As a four-time Olympian, gold medalist and triathlon World Champion, Sheila Taormina’s years of experience training and coaching culminate into this invaluable tool for triathletes and swimmers. In the months I’ve had Swim Speed Secrets, I’ve poured over it more than once, highlighting and marking the pages. The biggest mistake I made, was lending it out. It took me three weeks to track down the book’s location since it kept changing hands. Written with a common-sense approach, Taormina breaks down swimming into basic, fully-digestible pieces complete with pages of pictures and online links, to appeal to every kind of swimmer. Spending a big part of the book on the “vital element”, she goes into detail about the importance of the pull. “Conditioning and strength are very important in swimming, but they will not get you far without good technique.”

 

 

The book reads more like a conversation with a trusted coach and less like an instruction manual, making it an easy read you’ll go over again and again as a refresher. While I’ve spent the last few years training under a fantastic coach, there were still some key elements that didn’t ‘click’ until I read this book. Having been on a plateau for some time, my swim has improved immensely within a few weeks. She goes on to say, “Last, and perhaps most important, let’s keep everything in perspective- we are not solving any world crisis here. Let’s have fun.”

 

Book Review- crow flies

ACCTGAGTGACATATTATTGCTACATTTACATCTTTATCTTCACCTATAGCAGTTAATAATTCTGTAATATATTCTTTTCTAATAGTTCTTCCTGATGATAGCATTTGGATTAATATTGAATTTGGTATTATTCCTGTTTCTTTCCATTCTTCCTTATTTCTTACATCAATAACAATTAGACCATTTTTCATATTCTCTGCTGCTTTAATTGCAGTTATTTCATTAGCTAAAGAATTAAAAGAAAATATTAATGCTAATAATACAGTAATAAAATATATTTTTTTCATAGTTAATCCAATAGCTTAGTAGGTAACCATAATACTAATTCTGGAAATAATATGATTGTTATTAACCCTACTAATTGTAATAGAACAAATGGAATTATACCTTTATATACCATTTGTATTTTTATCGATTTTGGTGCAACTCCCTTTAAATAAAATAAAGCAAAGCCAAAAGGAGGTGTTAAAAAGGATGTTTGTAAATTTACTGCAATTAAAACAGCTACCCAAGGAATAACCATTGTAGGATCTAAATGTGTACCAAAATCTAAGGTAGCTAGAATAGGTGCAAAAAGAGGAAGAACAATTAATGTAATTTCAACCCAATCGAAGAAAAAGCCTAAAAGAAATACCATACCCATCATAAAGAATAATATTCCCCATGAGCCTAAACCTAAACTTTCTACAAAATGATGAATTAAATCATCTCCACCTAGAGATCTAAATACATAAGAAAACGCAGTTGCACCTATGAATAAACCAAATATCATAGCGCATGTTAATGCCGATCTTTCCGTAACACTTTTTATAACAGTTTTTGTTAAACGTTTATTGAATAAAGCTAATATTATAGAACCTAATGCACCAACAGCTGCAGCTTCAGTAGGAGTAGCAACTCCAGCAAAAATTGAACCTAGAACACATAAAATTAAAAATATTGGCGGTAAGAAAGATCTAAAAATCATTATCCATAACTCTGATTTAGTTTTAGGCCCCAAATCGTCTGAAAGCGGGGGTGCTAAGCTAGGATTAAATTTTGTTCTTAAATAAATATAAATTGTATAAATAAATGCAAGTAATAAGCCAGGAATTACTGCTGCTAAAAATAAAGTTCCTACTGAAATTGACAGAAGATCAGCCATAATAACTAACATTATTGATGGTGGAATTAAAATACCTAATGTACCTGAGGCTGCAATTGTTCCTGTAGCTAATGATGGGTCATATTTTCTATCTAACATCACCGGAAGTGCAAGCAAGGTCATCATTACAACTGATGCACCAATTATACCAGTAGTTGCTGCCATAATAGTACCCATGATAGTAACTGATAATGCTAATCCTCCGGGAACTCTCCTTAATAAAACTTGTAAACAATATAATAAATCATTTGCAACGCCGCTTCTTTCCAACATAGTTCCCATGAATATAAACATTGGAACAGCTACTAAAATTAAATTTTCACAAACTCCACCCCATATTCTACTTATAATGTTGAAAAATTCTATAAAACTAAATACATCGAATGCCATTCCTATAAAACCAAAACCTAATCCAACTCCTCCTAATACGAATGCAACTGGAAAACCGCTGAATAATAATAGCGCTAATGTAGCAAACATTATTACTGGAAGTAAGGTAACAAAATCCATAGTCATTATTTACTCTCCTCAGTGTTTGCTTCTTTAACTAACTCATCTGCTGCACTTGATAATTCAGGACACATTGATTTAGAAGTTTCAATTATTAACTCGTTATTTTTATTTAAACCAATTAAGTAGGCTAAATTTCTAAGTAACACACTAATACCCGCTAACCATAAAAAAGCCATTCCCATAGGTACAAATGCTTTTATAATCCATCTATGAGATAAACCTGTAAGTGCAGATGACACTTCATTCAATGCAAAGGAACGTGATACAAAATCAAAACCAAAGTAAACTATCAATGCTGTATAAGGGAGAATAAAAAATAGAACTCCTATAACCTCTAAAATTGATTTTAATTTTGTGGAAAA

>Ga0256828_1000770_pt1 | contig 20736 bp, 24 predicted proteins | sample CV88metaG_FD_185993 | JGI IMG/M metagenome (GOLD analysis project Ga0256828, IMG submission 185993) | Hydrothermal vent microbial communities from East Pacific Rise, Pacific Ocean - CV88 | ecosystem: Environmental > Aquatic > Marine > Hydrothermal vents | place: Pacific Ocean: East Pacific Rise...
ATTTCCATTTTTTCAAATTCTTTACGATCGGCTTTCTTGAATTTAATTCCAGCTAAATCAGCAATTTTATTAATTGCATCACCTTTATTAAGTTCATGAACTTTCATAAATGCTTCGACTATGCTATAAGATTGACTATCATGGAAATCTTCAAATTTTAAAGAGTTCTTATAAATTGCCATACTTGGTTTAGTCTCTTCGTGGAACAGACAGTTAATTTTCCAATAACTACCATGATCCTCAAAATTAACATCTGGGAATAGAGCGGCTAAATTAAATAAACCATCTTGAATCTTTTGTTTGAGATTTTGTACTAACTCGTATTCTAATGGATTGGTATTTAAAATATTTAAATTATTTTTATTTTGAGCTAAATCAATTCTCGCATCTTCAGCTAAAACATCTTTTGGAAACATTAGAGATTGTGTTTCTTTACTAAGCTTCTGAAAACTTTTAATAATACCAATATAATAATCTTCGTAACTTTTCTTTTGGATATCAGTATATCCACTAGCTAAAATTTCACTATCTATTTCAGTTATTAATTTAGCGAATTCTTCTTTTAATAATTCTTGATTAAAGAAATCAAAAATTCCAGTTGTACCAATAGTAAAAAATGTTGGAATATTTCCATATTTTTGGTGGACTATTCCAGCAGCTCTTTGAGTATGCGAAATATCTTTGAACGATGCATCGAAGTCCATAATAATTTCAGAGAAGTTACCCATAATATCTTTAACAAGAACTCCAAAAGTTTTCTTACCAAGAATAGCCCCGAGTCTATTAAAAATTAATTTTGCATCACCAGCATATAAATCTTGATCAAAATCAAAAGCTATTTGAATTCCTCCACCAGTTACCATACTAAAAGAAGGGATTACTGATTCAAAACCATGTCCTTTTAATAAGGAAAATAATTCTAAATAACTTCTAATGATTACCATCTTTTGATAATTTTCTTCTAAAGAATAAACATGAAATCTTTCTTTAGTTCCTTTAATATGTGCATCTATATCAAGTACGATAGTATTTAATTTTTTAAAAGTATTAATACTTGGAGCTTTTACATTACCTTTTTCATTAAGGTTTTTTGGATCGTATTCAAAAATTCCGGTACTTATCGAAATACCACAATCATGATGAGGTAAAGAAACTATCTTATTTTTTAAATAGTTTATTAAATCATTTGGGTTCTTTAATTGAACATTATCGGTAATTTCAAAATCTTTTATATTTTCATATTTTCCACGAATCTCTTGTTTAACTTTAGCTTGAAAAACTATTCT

As the Crow Flies

My Journey to Ironman World Champion

by Craig Alexander

Velo Press, www.velopress.com, Retail $39.95 Hardcover

 

This is not your typical book about triathlon. As the Crow Flies is full of stunning photography, following the journey of one of the greatest triathletes of all time. In first person, Craig describes his life as a world class athlete, father, and husband. Not only does this book talk about his training and his home in Australia, but he focuses on his 2011 course record in Kona and everything leading up to that incredible moment.  

 

As the Crow Flies, takes 218 photos to show with awesome detail the amazing career of one of triathlon’s greatest champions. Included are photos of his home training grounds and I especially like the pictures of him paddle boarding with his children and chatting with his wife in the kitchen. This book takes an incredible athlete and creates a window into the real life of this remarkable athlete. The book beautifully provides the story of what Craig Alexander did before he achieved greatness and what he knew he had to do again and again to become a world champion.   

 

In the book, Alexander describes the moment that he realized he wanted to win the 70.3 championship and then win Kona in the same year. He knew exactly what he needed to do to reach his goal. He talks through the training process, nutrition, family life, and how it all came to be a phenomenal year. One of my favorite parts of this book are the captions and quotes under many of the photos. My favorite quote is, “It’s not just about winning. It’s about doing all of the little things, putting the processes in place for that positive outcome-a good race-day performance.” 

 

As the Crow Flies, in it’s entirety, displays a story that is truly representative of a champion. 

 

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About The Author

Jen has been doing triathlon for several years. She is a former bobsled pilot for America Samoa and has a passion for the outdoors; especially winter mountaineering. At home she is wife to a mountain obsessed husband and mother of three girls, but here at EnduranceReview, she is an author, Managing Editor and token chick.